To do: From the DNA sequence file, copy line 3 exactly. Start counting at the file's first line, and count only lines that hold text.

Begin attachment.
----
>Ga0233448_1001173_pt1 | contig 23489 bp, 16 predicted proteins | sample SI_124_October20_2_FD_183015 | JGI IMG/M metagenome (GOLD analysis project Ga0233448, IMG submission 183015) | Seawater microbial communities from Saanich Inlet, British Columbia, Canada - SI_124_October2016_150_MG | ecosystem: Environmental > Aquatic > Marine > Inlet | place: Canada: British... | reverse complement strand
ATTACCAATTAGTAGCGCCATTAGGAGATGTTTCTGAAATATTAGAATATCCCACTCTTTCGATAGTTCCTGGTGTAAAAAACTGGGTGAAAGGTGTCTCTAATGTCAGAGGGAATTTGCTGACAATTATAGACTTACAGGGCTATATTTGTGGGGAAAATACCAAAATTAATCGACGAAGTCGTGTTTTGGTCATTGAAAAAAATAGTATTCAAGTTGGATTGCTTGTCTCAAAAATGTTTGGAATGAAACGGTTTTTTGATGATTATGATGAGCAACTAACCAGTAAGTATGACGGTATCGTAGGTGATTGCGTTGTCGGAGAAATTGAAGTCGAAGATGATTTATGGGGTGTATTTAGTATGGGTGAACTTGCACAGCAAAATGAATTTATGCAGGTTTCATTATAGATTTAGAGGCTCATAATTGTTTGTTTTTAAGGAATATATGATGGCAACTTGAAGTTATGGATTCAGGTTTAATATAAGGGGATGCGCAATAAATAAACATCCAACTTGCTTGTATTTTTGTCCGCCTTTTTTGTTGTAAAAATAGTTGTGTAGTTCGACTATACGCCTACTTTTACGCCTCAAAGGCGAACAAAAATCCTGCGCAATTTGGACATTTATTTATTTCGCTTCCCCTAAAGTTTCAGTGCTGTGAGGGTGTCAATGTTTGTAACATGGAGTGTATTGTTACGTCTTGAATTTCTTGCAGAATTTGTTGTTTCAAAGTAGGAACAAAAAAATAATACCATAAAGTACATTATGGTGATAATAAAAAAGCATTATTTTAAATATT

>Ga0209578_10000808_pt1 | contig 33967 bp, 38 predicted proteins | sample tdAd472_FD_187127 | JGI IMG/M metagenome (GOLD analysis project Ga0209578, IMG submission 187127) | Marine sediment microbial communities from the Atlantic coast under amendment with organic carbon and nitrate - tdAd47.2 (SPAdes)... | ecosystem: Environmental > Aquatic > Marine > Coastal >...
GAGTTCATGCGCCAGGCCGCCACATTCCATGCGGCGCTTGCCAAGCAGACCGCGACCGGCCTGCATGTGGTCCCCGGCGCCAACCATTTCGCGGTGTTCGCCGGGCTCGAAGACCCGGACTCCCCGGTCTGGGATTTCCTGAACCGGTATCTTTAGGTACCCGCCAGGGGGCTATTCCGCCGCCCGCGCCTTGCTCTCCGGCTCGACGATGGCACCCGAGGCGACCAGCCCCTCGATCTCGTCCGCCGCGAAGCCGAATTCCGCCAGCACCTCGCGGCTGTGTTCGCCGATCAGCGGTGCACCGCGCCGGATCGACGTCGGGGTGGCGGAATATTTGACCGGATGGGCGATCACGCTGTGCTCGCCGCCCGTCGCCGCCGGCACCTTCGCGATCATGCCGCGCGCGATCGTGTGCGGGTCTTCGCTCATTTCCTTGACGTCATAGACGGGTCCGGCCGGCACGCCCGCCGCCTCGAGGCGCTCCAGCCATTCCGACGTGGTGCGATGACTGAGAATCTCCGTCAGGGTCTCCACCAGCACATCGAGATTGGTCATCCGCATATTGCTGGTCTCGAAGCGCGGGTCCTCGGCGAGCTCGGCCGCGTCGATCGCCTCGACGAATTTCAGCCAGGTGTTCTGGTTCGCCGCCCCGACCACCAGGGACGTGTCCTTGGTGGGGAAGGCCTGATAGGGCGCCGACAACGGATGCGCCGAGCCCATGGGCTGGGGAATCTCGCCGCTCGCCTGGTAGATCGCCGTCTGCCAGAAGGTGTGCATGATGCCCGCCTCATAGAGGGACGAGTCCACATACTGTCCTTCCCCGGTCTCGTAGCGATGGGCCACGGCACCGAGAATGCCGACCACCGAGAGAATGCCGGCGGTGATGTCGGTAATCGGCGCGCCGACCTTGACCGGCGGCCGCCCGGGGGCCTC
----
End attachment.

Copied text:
>Ga0209578_10000808_pt1 | contig 33967 bp, 38 predicted proteins | sample tdAd472_FD_187127 | JGI IMG/M metagenome (GOLD analysis project Ga0209578, IMG submission 187127) | Marine sediment microbial communities from the Atlantic coast under amendment with organic carbon and nitrate - tdAd47.2 (SPAdes)... | ecosystem: Environmental > Aquatic > Marine > Coastal >...